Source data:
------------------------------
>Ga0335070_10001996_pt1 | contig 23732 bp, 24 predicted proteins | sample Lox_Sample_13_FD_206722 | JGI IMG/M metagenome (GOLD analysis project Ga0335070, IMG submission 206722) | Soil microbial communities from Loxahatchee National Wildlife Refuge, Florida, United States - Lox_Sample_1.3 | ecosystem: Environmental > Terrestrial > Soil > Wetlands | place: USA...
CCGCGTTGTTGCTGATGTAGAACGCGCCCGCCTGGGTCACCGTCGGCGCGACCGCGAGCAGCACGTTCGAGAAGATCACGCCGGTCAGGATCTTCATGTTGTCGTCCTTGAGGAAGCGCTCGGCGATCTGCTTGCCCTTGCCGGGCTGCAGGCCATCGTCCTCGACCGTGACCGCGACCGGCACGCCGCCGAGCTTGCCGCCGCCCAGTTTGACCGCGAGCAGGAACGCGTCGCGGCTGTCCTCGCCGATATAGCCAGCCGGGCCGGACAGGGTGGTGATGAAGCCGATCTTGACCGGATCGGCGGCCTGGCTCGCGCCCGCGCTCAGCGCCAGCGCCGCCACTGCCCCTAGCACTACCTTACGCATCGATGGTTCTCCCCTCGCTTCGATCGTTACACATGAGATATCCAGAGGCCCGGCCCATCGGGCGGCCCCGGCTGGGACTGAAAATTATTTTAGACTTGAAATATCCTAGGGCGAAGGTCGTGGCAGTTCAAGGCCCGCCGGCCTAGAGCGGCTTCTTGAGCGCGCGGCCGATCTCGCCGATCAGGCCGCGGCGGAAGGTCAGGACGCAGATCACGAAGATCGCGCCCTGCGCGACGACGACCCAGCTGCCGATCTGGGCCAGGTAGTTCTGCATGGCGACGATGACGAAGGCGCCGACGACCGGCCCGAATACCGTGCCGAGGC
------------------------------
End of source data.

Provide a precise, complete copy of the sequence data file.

>Ga0335070_10001996_pt1 | contig 23732 bp, 24 predicted proteins | sample Lox_Sample_13_FD_206722 | JGI IMG/M metagenome (GOLD analysis project Ga0335070, IMG submission 206722) | Soil microbial communities from Loxahatchee National Wildlife Refuge, Florida, United States - Lox_Sample_1.3 | ecosystem: Environmental > Terrestrial > Soil > Wetlands | place: USA...
CCGCGTTGTTGCTGATGTAGAACGCGCCCGCCTGGGTCACCGTCGGCGCGACCGCGAGCAGCACGTTCGAGAAGATCACGCCGGTCAGGATCTTCATGTTGTCGTCCTTGAGGAAGCGCTCGGCGATCTGCTTGCCCTTGCCGGGCTGCAGGCCATCGTCCTCGACCGTGACCGCGACCGGCACGCCGCCGAGCTTGCCGCCGCCCAGTTTGACCGCGAGCAGGAACGCGTCGCGGCTGTCCTCGCCGATATAGCCAGCCGGGCCGGACAGGGTGGTGATGAAGCCGATCTTGACCGGATCGGCGGCCTGGCTCGCGCCCGCGCTCAGCGCCAGCGCCGCCACTGCCCCTAGCACTACCTTACGCATCGATGGTTCTCCCCTCGCTTCGATCGTTACACATGAGATATCCAGAGGCCCGGCCCATCGGGCGGCCCCGGCTGGGACTGAAAATTATTTTAGACTTGAAATATCCTAGGGCGAAGGTCGTGGCAGTTCAAGGCCCGCCGGCCTAGAGCGGCTTCTTGAGCGCGCGGCCGATCTCGCCGATCAGGCCGCGGCGGAAGGTCAGGACGCAGATCACGAAGATCGCGCCCTGCGCGACGACGACCCAGCTGCCGATCTGGGCCAGGTAGTTCTGCATGGCGACGATGACGAAGGCGCCGACGACCGGCCCGAATACCGTGCCGAGGC